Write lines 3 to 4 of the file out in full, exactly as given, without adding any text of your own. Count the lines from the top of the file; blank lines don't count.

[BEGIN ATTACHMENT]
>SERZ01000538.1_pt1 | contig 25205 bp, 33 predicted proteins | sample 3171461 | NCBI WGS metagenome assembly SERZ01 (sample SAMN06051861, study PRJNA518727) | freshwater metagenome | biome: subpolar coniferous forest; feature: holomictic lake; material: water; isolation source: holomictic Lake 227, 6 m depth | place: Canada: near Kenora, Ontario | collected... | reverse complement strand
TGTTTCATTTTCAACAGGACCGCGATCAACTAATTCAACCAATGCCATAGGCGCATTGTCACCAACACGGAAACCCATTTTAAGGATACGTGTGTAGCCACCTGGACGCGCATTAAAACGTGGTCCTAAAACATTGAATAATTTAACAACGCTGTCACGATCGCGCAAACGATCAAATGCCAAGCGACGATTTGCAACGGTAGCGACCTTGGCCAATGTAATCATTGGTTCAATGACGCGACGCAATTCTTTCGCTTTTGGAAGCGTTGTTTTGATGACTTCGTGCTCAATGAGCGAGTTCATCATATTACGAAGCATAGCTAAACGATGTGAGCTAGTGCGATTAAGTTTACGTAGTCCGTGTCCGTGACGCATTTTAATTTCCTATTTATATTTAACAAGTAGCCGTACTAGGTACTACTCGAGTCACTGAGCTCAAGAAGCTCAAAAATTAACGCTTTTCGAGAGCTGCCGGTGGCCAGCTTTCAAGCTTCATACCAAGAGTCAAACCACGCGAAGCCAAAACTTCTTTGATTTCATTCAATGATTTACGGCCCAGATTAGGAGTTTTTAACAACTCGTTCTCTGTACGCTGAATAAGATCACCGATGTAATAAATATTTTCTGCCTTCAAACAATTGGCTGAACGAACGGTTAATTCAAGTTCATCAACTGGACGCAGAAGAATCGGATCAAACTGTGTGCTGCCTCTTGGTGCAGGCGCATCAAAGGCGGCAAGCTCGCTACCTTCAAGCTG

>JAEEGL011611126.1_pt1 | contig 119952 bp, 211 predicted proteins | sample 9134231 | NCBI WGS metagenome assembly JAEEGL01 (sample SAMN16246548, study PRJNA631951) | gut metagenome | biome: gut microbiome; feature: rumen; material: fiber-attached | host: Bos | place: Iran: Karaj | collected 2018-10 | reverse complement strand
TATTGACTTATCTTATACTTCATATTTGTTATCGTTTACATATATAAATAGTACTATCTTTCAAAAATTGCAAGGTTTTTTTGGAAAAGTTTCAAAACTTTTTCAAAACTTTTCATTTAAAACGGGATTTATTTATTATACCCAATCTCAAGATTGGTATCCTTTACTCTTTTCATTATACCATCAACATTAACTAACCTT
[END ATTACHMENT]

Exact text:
>JAEEGL011611126.1_pt1 | contig 119952 bp, 211 predicted proteins | sample 9134231 | NCBI WGS metagenome assembly JAEEGL01 (sample SAMN16246548, study PRJNA631951) | gut metagenome | biome: gut microbiome; feature: rumen; material: fiber-attached | host: Bos | place: Iran: Karaj | collected 2018-10 | reverse complement strand
TATTGACTTATCTTATACTTCATATTTGTTATCGTTTACATATATAAATAGTACTATCTTTCAAAAATTGCAAGGTTTTTTTGGAAAAGTTTCAAAACTTTTTCAAAACTTTTCATTTAAAACGGGATTTATTTATTATACCCAATCTCAAGATTGGTATCCTTTACTCTTTTCATTATACCATCAACATTAACTAACCTT